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Monday, March 14, 2011

Creating pleasant batters in Revit topography.

Preamble.... Ever tried to make the land around your building pad flow gently down to harmoniously meet the correct level only to find jagged surfaces and 'zigzagging'. Well now your woes are over.

1. In a plan view, mark out the area you wish to be flat (or evenly sloped with a minor tweak to the method) with model lines, ensure that they are a continuous chain for speed sake.

2. Use the 'split surface' tool and 'tab highlight chain' with the 'pick' tool and click to select the pad outline and 'finish' to split off the pad.

3. Use the 'split surface' tool on the remaining (outside the pad) surface and 'tab highlight chain' with the 'pick' tool with an offset of your desired batter distance (if it is steep terrain and you require a minimum grade you may want to manually draw these lines) and click to select the pad outline and finish to split off the batter.

You should now have 3 different surfaces, the building platform, the batter and the remainder...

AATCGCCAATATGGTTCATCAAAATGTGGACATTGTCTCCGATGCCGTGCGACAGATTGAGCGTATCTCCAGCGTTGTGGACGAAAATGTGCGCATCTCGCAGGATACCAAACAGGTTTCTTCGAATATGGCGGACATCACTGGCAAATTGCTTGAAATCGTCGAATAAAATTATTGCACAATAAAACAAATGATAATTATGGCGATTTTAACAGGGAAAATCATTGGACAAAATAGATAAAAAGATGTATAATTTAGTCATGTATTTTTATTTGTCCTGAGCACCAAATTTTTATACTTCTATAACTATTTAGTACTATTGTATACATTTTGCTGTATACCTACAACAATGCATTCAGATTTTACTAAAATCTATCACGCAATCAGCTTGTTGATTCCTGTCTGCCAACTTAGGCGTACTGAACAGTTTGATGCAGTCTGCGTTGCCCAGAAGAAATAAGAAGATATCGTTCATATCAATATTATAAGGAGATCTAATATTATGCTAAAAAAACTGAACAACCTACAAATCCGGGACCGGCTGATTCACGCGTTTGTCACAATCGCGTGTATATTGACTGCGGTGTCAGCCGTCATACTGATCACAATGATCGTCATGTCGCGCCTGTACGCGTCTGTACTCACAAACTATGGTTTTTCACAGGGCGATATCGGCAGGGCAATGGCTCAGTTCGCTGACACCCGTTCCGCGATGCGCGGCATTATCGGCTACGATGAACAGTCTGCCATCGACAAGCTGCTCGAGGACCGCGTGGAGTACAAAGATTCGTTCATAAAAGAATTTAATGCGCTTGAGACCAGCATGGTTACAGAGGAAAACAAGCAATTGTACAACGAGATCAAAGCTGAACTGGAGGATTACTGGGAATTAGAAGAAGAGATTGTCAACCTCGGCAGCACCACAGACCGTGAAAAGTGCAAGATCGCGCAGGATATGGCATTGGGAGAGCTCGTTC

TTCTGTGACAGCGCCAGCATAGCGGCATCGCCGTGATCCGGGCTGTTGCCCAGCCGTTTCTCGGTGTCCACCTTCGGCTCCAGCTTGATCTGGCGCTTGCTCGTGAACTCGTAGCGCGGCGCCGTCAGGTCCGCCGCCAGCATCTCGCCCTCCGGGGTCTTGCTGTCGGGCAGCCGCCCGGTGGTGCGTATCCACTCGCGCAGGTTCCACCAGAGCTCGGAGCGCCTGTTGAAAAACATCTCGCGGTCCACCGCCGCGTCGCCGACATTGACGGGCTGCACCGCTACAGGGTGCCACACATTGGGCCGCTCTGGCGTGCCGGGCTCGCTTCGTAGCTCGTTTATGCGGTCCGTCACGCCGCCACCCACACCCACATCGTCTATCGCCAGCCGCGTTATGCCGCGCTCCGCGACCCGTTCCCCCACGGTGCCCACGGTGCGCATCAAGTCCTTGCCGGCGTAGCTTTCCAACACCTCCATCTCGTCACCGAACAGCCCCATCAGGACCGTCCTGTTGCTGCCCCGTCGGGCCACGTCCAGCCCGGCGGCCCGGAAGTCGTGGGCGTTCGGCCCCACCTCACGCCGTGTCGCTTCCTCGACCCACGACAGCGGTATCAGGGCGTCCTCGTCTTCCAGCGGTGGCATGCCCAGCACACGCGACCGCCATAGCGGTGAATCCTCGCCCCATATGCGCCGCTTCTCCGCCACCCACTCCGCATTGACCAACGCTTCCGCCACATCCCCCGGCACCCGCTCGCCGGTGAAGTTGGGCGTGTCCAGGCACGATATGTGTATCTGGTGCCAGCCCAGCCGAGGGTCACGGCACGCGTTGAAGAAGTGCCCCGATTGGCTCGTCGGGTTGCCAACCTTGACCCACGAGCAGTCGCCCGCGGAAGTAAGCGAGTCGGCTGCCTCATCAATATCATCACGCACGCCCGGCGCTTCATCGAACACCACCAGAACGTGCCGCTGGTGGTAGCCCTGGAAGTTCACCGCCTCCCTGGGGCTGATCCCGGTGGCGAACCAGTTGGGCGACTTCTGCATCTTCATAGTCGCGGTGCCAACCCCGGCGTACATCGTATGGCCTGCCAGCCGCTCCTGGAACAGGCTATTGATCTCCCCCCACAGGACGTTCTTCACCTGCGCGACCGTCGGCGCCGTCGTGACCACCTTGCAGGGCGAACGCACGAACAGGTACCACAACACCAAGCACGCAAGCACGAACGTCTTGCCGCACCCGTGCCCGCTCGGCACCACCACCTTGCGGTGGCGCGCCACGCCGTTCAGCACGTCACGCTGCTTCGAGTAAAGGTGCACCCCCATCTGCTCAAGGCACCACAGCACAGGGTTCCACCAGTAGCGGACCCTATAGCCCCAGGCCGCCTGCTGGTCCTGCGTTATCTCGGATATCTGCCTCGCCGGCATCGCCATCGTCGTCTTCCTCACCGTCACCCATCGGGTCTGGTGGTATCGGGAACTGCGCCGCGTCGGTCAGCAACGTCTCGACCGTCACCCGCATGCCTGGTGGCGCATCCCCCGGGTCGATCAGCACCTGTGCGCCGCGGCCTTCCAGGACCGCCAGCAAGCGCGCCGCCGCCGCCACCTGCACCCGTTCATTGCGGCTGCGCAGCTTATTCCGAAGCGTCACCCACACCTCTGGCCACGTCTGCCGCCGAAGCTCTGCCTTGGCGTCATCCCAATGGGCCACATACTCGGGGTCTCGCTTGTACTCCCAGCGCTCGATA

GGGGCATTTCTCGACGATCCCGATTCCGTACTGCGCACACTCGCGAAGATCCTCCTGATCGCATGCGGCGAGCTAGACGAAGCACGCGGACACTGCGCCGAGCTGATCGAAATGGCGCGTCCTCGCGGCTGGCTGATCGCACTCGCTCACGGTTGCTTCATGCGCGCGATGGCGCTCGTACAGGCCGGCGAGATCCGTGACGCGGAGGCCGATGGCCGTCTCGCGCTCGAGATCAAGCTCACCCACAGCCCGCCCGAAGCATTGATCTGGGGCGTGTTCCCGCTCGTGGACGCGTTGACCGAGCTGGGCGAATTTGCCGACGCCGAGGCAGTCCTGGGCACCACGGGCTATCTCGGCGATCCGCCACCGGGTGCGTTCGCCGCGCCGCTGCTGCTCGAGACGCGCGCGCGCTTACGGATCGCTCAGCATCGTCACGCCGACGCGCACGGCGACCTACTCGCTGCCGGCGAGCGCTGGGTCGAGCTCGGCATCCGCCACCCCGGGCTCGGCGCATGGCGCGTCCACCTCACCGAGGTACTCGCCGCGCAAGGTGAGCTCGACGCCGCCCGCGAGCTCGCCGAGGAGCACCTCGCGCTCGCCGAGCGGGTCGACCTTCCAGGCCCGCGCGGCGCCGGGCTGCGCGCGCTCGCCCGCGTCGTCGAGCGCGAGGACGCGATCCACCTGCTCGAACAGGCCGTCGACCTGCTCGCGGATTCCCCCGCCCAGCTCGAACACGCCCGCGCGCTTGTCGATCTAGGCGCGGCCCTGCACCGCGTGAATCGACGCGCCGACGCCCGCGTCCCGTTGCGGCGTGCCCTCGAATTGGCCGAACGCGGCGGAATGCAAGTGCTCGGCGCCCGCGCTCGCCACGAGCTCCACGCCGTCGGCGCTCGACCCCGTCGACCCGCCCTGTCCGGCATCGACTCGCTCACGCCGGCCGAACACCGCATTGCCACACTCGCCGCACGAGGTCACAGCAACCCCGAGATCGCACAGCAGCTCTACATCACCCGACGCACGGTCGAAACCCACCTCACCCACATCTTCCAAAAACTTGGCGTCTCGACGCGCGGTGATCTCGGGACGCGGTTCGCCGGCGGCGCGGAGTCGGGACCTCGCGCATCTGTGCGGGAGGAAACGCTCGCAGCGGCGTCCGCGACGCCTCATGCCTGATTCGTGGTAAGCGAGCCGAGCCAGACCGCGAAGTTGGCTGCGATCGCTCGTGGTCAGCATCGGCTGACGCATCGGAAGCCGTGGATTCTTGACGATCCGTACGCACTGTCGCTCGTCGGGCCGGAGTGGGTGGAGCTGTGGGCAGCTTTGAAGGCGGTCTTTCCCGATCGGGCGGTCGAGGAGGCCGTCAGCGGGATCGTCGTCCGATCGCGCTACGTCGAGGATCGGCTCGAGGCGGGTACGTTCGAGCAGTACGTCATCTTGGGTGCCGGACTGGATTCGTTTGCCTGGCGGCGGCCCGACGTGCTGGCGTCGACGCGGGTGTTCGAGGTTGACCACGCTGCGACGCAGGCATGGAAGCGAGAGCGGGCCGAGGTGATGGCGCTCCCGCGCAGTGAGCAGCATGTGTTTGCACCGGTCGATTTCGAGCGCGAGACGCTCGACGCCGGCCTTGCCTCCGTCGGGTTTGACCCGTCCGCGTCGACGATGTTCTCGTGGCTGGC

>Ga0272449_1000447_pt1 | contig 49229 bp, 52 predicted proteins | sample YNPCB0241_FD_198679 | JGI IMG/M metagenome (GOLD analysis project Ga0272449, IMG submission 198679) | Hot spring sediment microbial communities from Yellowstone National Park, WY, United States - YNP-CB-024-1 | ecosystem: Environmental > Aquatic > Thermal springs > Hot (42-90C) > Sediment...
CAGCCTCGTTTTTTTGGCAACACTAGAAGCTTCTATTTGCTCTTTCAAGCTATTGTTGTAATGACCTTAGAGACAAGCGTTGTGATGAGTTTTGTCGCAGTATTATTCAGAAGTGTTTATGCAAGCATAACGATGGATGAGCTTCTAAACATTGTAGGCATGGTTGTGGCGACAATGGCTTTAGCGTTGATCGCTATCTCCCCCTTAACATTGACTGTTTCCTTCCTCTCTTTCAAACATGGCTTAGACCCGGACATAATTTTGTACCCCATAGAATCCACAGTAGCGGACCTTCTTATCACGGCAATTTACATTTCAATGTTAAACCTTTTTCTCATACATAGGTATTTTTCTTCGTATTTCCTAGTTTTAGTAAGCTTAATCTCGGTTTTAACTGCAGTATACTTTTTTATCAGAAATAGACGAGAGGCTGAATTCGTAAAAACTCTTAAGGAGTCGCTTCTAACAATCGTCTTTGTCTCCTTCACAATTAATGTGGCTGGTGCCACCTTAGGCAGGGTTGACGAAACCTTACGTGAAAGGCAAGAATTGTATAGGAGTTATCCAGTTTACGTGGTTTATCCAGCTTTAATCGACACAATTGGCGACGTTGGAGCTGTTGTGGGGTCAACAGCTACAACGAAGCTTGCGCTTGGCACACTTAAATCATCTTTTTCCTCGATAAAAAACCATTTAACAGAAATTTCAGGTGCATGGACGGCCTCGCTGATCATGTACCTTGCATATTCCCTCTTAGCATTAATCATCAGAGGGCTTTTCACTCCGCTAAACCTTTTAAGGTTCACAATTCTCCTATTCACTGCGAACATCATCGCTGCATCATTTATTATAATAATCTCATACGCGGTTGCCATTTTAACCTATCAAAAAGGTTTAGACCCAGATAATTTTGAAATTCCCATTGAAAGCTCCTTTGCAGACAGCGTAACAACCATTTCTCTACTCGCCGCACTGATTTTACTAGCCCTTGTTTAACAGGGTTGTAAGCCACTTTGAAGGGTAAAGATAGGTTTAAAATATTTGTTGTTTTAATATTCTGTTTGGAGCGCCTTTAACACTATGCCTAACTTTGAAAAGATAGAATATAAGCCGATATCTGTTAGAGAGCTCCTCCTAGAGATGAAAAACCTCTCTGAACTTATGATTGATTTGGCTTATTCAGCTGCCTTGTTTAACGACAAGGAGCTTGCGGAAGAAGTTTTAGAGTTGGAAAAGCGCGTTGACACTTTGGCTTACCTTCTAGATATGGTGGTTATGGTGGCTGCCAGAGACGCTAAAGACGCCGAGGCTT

4. Edit the building pad portion of your surface and delete any internal points then finish. Do the same with the batter portion being diligent to not delete ANY of the edge points.

I have tried for a few years placing points manually (0mm relative to surface) to make this work with mixed results. If you use the split surface tool, points are generated along the split lines based on the triangulation edges that define the surface and generate contours

5. Use the 'merge surfaces' tool to join the building pad and the batter sections of topography together. Ensure that the 'remove points on common edges' is unchecked.

6. Edit the newly joined toposurface. You will find a trail of points along the line of the recent join. select all these points and change their height to the desired level. If you require a slope to your pad, switch to the predefined elevation/section and 'rotate' the points to your desired slope, before losing selection. Finish the surface.

7. Use 'merge surfaces' to combine the two remaining surfaces, again ensure that the 'remove points on common edges' is unchecked.. The result is an accurate batter between the original topography and the desired pad.

If you create a building pad with the 'building pad' tool and cut sections, you will find that the surface is pretty damned accurate, almost indistinguishable in 3D

Thanks to Tim West, who wrote this tutorial on the Revitforum, and allowed us to repost it here.